On the eve of Halloween in 1938, Orson Welles’ The Mercury Theater on the Air presented a radio drama adaption of H.G. Wells’ 1898 novel, The War of the Worlds, on CBS. The next day, there were headlines in nearly all the prominent papers detailing mass panic, tales of people fleeing their homes, farmers roaming the land with guns to repel invaders, frightened people shooting at a water tower in the mistaken idea that it was a Martian. The figure that was thrown around, and is still thrown around (it was mentioned in an introduction to an H.G. Wells novel I own) is that around 1 million people were frightened by the broadcast, frightened that Martians were invading America. It was cited as proof both that people are incredibly gullible and also that the radio wielded unprecedented power over the masses.
The trouble is that the hysteria was grossly exaggerated, according to A. Brad Schwartz, in his extremely engaging book Broadcast Hysteria: Orson Welles’s War of the Worlds and the Art of Fake News. His book covers a variety of topics: the radio broadcast itself, Orson Welles (which might be tedious for those who are already familiar with his life, but I knew little and found the context fascinating ), about the state of radio in America in 1938, the nature of radio and people’s perceptions of its credibility, the fallout of the “The War of the Worlds” broadcast, the state of radio censorship in 1938, research into the nature of people’s reactions to the radio and a discussion of how the panic got blown out of proportion in the first place.
The script for the radio drama was mostly written by Howard Koch (who became a screenwriter who helped write Casablanca, as well as writing the screenplay for Letter From an Unknown Woman). Most people who participated in The Mercury Theater on the Air didn’t take H. G. Wells’ book very seriously and thought that it was mostly kid stuff. To breath a little life into it. Orson Welles came up with the idea of presenting the story as a news bulletin, with frequent interruptions and news’ flashes. Koch tried to update H.G. Wells’ story, which was set in England, by grounding it in real locations in America, with the Martians landing in Grover’s Mill, NJ. He used real street and city names, which lent verisimilitude to the broadcast.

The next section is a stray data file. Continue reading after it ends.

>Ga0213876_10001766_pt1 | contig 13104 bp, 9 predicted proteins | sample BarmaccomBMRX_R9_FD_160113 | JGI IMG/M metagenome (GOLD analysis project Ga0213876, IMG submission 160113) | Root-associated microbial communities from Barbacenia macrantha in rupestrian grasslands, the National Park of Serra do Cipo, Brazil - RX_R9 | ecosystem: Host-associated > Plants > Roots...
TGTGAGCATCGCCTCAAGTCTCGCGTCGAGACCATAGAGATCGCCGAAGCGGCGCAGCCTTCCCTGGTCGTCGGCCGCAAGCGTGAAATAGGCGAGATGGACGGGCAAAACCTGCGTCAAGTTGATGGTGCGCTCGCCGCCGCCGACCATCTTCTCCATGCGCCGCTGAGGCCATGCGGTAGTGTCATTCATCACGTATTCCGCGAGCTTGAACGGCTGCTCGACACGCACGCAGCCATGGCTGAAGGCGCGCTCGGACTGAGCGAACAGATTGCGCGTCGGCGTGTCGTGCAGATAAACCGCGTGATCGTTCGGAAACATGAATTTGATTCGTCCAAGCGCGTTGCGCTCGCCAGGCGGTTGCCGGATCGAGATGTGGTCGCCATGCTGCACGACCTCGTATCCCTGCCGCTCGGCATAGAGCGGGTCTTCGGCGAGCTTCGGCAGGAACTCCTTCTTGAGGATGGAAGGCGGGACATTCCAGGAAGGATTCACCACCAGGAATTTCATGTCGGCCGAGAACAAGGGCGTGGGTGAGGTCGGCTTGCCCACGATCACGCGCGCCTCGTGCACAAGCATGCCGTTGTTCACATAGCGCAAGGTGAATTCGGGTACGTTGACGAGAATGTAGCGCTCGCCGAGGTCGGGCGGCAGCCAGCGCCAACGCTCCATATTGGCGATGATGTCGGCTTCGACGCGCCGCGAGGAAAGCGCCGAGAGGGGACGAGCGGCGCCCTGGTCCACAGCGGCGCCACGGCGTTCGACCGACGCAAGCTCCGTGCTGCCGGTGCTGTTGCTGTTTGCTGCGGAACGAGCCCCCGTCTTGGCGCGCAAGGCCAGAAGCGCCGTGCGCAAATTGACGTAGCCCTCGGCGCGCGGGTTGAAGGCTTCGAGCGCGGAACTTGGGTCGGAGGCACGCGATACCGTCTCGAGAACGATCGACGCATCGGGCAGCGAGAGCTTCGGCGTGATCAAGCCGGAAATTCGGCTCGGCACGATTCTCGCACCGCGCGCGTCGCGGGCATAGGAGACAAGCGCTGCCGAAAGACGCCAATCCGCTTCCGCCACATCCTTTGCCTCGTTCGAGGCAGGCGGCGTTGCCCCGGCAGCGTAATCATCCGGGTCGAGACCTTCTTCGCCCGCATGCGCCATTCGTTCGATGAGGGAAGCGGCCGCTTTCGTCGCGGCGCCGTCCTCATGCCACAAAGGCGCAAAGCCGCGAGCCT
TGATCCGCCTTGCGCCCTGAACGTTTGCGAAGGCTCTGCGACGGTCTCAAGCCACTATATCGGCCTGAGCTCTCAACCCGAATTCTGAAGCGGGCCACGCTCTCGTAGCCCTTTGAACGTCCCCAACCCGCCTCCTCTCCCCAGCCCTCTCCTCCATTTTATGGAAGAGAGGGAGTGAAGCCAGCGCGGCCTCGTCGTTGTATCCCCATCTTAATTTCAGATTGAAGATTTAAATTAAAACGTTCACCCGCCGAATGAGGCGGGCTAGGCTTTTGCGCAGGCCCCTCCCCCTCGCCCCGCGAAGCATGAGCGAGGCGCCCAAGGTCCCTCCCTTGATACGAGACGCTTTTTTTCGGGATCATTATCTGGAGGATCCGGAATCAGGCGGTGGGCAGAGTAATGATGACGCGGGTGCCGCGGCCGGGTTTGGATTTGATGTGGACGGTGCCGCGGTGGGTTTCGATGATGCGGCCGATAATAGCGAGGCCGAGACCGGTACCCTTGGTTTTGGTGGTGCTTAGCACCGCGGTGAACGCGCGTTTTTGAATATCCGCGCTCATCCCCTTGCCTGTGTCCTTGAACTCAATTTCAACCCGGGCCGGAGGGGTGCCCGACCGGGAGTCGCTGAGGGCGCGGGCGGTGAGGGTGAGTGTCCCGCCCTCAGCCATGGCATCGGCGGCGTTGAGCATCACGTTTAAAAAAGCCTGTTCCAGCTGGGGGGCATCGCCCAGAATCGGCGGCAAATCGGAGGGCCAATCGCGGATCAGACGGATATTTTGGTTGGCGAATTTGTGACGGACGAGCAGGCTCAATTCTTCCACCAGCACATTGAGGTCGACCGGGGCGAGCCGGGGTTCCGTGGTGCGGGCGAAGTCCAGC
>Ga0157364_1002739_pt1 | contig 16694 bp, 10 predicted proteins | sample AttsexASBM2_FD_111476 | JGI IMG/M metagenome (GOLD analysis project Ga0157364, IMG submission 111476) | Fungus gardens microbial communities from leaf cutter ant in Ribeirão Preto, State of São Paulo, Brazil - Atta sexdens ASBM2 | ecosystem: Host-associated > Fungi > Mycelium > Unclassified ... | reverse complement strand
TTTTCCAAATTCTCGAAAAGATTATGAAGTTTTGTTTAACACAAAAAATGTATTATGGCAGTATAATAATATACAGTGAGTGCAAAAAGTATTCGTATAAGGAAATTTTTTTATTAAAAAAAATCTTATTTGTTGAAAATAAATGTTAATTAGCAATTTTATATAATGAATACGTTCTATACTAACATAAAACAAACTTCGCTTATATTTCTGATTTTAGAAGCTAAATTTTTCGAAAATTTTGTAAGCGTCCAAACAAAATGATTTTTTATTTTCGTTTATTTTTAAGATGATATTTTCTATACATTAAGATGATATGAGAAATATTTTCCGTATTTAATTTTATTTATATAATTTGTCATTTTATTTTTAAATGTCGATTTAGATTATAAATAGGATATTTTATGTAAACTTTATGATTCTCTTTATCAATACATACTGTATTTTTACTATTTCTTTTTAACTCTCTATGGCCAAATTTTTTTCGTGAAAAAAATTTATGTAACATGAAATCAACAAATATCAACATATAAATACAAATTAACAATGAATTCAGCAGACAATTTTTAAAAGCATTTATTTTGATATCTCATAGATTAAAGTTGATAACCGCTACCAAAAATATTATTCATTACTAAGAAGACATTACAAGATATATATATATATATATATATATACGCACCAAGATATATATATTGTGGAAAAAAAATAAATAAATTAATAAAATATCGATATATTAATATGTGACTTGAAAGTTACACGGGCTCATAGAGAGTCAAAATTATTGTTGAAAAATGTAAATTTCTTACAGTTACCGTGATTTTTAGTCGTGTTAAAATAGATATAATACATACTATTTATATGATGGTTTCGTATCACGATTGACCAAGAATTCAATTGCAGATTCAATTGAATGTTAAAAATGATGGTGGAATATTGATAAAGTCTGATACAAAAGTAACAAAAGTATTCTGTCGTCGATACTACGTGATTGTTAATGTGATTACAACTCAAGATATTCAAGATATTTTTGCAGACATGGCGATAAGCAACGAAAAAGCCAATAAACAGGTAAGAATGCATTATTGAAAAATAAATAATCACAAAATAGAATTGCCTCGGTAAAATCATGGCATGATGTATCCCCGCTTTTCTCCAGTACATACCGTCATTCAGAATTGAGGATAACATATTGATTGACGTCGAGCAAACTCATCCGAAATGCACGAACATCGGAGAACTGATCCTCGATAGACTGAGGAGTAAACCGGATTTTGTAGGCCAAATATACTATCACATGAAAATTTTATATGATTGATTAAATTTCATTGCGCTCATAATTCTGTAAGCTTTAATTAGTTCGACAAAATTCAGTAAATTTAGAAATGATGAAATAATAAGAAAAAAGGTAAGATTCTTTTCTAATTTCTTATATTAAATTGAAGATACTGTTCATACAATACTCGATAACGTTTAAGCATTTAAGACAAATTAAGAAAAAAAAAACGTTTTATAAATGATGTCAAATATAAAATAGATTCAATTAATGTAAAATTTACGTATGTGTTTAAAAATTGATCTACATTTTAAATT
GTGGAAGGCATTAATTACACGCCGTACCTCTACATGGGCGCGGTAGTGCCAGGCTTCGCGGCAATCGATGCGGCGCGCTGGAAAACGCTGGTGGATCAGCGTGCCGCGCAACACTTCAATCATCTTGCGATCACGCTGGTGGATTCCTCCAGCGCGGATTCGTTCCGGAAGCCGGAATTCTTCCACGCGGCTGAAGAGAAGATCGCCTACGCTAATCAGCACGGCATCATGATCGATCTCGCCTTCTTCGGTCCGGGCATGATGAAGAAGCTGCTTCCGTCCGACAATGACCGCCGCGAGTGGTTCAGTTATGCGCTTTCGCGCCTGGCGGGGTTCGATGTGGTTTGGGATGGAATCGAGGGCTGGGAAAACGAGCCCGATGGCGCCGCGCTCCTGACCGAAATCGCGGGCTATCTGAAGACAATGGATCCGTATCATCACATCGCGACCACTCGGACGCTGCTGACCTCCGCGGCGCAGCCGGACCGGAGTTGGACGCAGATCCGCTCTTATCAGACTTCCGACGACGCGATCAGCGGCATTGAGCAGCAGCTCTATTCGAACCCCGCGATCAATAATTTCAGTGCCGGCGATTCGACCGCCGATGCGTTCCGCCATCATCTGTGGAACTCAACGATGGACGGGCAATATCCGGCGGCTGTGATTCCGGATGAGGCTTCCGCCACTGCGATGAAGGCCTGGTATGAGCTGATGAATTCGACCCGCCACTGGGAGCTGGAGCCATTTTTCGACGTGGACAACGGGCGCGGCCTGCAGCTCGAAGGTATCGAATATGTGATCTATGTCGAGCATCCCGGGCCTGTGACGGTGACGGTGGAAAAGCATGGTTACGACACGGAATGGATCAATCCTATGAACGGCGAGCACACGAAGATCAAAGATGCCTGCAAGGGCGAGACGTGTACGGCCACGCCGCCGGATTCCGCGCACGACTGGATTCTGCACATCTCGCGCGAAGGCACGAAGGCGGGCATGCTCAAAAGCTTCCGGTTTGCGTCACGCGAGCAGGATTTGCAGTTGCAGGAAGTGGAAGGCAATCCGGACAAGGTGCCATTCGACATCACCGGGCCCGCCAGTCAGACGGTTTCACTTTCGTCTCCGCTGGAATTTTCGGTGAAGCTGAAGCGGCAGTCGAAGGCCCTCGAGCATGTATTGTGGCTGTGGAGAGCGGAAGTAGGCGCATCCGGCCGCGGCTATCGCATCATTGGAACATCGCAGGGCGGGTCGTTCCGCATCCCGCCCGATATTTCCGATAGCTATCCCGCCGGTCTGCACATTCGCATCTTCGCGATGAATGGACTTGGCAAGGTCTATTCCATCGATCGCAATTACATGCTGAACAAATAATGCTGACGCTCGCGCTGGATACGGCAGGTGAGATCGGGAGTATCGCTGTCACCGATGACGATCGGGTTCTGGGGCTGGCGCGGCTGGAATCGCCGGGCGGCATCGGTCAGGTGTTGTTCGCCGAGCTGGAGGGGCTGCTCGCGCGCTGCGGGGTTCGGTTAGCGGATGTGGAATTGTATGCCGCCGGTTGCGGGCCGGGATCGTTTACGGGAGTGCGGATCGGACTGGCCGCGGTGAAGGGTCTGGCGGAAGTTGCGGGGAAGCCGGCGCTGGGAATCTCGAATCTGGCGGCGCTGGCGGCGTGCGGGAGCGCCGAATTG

But what Schwartz points out is that most of the people who were frightened by the broadcast did not actually believe that Martians were invading earth, contrary to popular representation. Most people did not catch all of the show (and most missed the opening, where Welles announced that the show was fiction) and as a result believed that either a foreign army was invading (possibly from some nation like Germany – the world had only recently come through the annexation of Czechoslovakia by Germany, which was reported on the radio, which was new for the radio to play such a prominent role in news reportage) or that some natural disaster had occurred, like a meteor strike.
Not only does Schwartz explain the myriad reasons why many people were frightened, but he also shows how the entire incident was blown out of proportion, primarily by newspapers. And readers simply accepted the supposed facts reported by newspapers, mostly because it confirmed their conviction that Americans were gullible. The real hysteria, Schwartz argues, was not caused by panicked listeners, but by the reporting. Suddenly, there was discussion about the power of radio, should radio be censored, did this demonstrate how fascism could come to America as Hitler had done in Germany.